This time last year the community around Burnham Norton Friary and Burnham Market school was preparing itself for an intense week of rehearsal for the Imagined Land pageant performance. This was the culmination of NAT’s project – led by Simon Floyd and funded by the National Lottery Heritage Fund – designed to put Burnham Norton Friary at the heart of the community through research and creative activities. In this month’s blog, one young participant, Sophie Brown, tells us how the project inspired her to write an award-winning story.
Sophie Brown’s story:
As a teenager who dreams of writing the next ‘New York Times’ bestseller, a creative writing workshop is – in my opinion – the best way to spend an evening. Although I had never heard of the ‘Imagined Land’ project, or paid attention to the Burnham Norton Friary, I was excited to immerse myself in the past of my home county.
Kevin Crossley-Holland, armed with no more than a brass key and images of an ornate Carmelite book transcribed by monks, captured the minds of all in the room. He, alongside Mags Chalcraft, spoke of an immigrant society led by religion who found solace on the Norfolk shores. By using our new knowledge of the friary and the artefacts provided – including a gold clasp – we began to create our own imagined land; one not too dissimilar to our own.
I am fascinated by the beauty of the Norfolk landscape, especially our idyllic, iconic coastline. As Kevin had said both nature and religion were prevalent in Carmelite society I wished for both of these aspects to be reflected in my work. My only dilemma was my personal disinterest in religion. I posed the question ‘could someone just not believe?’. But religion was so fundamental, not believing wasn’t an option. Instead, I created a character so rooted in religion he had no choice but to believe despite his sins and lack of faith. From the character of Matthew, ‘Ashes to Ashes’ was born. Inspired by not only the well known line in many burial services; the iconic line in Stevenson’s Jekyll and Hyde ‘I let my brother go to the devil in his own way’ and the biblical story of Cain and Abel, ‘Ashes to Ashes’ tells the story of a young man with so much anger and hatred it consumes him.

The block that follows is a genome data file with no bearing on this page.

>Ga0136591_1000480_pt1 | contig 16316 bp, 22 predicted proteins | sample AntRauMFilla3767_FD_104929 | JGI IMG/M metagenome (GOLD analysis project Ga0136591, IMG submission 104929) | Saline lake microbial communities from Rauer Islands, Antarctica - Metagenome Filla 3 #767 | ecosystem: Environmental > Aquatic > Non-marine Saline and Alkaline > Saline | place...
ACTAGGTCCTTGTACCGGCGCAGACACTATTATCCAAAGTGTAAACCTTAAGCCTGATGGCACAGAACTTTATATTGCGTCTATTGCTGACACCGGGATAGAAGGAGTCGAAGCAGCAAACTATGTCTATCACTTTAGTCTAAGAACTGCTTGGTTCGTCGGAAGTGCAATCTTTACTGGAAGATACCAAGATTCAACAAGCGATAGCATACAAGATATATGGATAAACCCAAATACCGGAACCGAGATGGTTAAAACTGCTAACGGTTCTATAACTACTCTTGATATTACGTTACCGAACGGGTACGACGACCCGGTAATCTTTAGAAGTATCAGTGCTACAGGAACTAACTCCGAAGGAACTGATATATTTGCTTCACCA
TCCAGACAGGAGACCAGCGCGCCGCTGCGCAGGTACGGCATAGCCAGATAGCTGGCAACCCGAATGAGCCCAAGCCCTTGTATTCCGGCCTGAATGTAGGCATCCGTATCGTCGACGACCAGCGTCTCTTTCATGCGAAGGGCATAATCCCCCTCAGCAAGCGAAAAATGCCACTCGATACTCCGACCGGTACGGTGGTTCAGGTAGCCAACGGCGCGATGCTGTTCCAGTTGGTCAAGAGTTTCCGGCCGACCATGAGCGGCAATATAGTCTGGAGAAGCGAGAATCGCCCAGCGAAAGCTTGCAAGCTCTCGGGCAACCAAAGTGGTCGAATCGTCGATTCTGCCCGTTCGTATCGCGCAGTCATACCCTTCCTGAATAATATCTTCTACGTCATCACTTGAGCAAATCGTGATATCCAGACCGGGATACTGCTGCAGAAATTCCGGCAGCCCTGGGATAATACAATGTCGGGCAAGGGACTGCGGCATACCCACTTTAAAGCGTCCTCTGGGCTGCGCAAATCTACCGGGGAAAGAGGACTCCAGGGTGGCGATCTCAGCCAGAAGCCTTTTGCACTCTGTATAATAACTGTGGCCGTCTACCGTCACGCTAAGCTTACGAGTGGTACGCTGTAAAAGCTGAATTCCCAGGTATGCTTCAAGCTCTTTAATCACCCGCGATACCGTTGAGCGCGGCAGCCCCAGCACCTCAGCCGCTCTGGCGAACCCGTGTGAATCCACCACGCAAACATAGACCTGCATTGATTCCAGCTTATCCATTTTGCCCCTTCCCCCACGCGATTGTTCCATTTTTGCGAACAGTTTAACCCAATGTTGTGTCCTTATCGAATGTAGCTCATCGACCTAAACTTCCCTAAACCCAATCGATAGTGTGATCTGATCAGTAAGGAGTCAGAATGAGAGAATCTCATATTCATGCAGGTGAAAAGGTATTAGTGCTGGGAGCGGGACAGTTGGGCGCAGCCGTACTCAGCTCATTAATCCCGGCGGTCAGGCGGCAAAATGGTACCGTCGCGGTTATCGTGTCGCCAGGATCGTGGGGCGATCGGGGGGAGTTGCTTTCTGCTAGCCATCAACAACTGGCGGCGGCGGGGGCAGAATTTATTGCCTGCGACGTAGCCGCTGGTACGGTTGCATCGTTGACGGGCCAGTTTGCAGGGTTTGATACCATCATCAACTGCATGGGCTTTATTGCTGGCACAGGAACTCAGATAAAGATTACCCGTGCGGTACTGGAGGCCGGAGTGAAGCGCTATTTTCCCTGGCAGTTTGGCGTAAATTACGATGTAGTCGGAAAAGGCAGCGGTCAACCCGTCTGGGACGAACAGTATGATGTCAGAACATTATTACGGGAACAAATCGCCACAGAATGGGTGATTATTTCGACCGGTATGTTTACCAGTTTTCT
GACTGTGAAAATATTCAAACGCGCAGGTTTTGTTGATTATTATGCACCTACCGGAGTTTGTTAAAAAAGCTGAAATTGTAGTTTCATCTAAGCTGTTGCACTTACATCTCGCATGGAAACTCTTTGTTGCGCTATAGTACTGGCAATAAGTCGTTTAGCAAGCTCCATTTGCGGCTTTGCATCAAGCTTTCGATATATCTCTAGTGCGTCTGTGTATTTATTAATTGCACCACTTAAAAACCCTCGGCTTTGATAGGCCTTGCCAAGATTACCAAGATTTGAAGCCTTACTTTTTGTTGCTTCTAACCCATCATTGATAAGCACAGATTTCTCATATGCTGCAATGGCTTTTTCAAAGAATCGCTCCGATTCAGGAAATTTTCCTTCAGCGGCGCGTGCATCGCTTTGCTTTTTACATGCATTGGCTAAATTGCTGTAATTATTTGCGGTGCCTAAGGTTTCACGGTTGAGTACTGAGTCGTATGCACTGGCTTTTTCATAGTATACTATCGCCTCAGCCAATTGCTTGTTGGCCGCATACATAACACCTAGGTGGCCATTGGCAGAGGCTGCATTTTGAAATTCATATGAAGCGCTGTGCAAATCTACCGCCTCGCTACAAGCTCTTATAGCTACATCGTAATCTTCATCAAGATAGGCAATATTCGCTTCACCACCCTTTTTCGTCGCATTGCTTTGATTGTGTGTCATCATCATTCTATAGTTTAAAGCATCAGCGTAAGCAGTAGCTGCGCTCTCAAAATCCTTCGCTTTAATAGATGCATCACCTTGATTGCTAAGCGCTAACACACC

The piece uses a range of natural and religious imagery, metaphors and language to create a broody yet soothing atmosphere emulating Norfolk’s misty winter mornings and the friary itself. Set between the friary and the marshes of Norfolk ‘Ashes to Ashes’ is an ode to my home county and heritage; despite the feelings of the protagonist, there is a certain beauty expressed.
‘Ashes to Ashes’ was entered as my Original Writing A Level English Language coursework and received full marks from the moderator. The piece featured in my university application portfolio earning me an unconditional offer to study English Literature with Creative Writing at the University of East Anglia this September. The short story also came first in Lancaster University’s annual writing award for prose fiction where it was published in their literary magazine Cake. Jenn Ashworth, judge of the fiction category commented on ‘Ashes to Ashes’: ‘A well controlled, evocative and intriguing piece of prose written with technical confidence and a real flair for atmosphere and mood’.
Sophie is starting her degree in English Literature with Creative Writing later this month – good luck! The Imagined Land anthology can be downloaded from the Imagined Land Project Website